Reference : What our eyes tell us about feelings: Tracking pupillary responses during emotion reg...
Scientific journals : Article
Social & behavioral sciences, psychology : Animal psychology, ethology & psychobiology
http://hdl.handle.net/10993/37589
What our eyes tell us about feelings: Tracking pupillary responses during emotion regulation processes
English
Kinner, Valerie, L. [Ruhr-Universität Bochum - RUB > Institute of Cognitive Neuroscience, Cognitive Psychology]
Kuchinke, Lars [International Psychoanalytic University Berlin > Methods and Evaluation]
Dierolf, Angelika mailto [University of Luxembourg > Faculty of Language and Literature, Humanities, Arts and Education (FLSHASE) > Integrative Research Unit: Social and Individual Development (INSIDE) >]
Merz, Christian, J. [Ruhr-Universität Bochum - RUB > Institute of Cognitive Neuroscience, Cognitive Psychology]
Otto, Tobias [Ruhr-Universität Bochum - RUB > Institute of Cognitive Neuroscience, Cognitive Psychology]
Wolf, Oliver, T. [Ruhr-Universität Bochum - RUB > Institute of Cognitive Neuroscience, Cognitive Psychology]
Jan-2017
Psychophysiology
Blackwell
54
4
Yes (verified by ORBilu)
International
0048-5772
1469-8986
Oxford
United Kingdom
[en] Emotion regulation ; Emotional arousal ; Peripheral physiology ; Pupil dilation ; Skin conductance responses
[en] Emotion regulation is essential for adaptive behavior and mental health. Strategies applied to alter emotions are known to differ in their impact on psychological and physiological aspects of the emotional response. However, emotion regulation outcome has primarily been assessed via self‐report, and studies comparing regulation strategies with regard to their peripheral physiological mechanisms are limited in number. In the present study, we therefore aimed to investigate the effects of different emotion regulation strategies on pupil dilation, skin conductance responses, and subjective emotional responses. Thirty healthy females were presented with negative and neutral pictures and asked to maintain or up‐ and downregulate their upcoming emotional responses through reappraisal or distraction. Pupil dilation and skin conductance responses were significantly enhanced when viewing negative relative to neutral pictures. For the pupil, this emotional arousal effect manifested specifically late during the pupillary response. In accordance with subjective ratings, increasing negative emotions through reappraisal led to the most prominent pupil size enlargements, whereas no consistent effect for downregulation was found. In contrast, early peak dilations were enhanced in all emotion regulation conditions independent of strategy. Skin conductance responses were not further modulated by emotion regulation. These results indicate that pupil diameter is modulated by emotional arousal, but is initially related to the extent of mental effort required to regulate automatic emotional responses. Our data thus provide first evidence that the pupillary response might comprise two distinct temporal components reflecting cognitive emotion regulation effort on the one hand and emotion regulation success on the other hand.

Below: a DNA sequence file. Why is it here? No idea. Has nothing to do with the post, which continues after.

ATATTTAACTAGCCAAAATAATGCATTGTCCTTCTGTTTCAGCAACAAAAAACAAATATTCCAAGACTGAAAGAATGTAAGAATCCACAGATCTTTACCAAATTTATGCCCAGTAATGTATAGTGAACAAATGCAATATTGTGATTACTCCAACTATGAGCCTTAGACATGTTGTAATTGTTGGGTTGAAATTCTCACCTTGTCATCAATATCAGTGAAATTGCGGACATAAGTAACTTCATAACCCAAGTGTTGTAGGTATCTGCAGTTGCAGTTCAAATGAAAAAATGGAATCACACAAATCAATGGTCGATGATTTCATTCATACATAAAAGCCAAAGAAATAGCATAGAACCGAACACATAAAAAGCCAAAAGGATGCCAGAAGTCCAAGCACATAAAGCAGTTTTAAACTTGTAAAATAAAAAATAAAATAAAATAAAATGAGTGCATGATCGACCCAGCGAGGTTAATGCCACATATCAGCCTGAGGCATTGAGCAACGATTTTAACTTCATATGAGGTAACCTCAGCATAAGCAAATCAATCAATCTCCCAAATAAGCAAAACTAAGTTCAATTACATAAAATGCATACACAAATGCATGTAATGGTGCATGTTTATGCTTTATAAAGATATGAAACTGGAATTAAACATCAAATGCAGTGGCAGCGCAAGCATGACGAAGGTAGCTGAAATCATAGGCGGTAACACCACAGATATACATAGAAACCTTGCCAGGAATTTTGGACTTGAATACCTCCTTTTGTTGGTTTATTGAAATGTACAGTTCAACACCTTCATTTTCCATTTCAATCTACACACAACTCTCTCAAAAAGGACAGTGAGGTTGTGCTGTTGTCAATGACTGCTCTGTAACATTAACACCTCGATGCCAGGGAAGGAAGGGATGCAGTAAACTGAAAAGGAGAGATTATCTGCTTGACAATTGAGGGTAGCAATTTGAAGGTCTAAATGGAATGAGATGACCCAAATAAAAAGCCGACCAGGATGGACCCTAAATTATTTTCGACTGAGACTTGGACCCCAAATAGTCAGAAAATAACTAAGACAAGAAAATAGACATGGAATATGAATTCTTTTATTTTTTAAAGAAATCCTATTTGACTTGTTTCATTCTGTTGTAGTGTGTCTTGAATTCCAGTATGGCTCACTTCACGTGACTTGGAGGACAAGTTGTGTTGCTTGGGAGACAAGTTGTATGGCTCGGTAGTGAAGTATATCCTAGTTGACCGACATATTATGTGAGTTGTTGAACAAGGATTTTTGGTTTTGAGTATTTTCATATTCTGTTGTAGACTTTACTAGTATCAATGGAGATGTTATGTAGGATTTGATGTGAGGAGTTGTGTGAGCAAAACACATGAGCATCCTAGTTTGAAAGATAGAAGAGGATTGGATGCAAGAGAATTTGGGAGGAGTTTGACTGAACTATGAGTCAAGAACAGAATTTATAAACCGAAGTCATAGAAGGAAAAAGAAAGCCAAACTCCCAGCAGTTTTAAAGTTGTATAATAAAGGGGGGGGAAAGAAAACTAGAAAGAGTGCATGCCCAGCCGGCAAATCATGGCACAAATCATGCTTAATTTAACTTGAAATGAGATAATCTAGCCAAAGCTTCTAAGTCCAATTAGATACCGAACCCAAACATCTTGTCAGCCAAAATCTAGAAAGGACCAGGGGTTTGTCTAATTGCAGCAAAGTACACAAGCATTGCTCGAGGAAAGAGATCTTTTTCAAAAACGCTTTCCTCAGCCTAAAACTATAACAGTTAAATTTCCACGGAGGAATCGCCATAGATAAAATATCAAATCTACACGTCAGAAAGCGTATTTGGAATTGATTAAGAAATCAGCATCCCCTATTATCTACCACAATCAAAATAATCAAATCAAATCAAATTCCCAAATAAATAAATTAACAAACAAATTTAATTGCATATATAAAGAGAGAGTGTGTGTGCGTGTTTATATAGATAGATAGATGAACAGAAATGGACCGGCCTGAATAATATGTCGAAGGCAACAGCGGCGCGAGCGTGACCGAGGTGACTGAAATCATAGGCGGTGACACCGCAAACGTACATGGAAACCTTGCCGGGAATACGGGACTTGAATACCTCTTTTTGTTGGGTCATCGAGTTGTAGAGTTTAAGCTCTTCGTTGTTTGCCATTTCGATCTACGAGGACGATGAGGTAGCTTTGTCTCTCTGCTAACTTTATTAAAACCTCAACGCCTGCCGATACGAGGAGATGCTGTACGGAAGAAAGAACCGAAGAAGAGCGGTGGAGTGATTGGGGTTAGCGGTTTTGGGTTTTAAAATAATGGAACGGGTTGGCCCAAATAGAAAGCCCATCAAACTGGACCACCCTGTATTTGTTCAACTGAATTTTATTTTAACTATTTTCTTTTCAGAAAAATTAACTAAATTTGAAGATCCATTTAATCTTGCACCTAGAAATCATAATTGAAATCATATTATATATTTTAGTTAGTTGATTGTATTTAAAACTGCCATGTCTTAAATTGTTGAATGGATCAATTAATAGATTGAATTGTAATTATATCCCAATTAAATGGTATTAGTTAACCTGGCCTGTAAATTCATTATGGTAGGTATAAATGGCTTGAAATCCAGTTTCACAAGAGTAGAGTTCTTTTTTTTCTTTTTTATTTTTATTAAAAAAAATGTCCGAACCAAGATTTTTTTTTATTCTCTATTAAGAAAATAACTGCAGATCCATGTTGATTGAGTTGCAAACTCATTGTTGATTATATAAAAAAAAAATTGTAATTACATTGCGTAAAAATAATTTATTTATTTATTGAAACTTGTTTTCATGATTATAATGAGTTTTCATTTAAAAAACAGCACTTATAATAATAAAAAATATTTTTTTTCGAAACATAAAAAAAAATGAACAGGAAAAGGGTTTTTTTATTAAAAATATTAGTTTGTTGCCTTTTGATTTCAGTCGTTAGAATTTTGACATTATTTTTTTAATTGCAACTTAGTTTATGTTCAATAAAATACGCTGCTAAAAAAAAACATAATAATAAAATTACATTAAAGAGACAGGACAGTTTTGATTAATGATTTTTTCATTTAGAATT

German Research Foundation (DFG)
Researchers
http://hdl.handle.net/10993/37589
10.1111/psyp.12816

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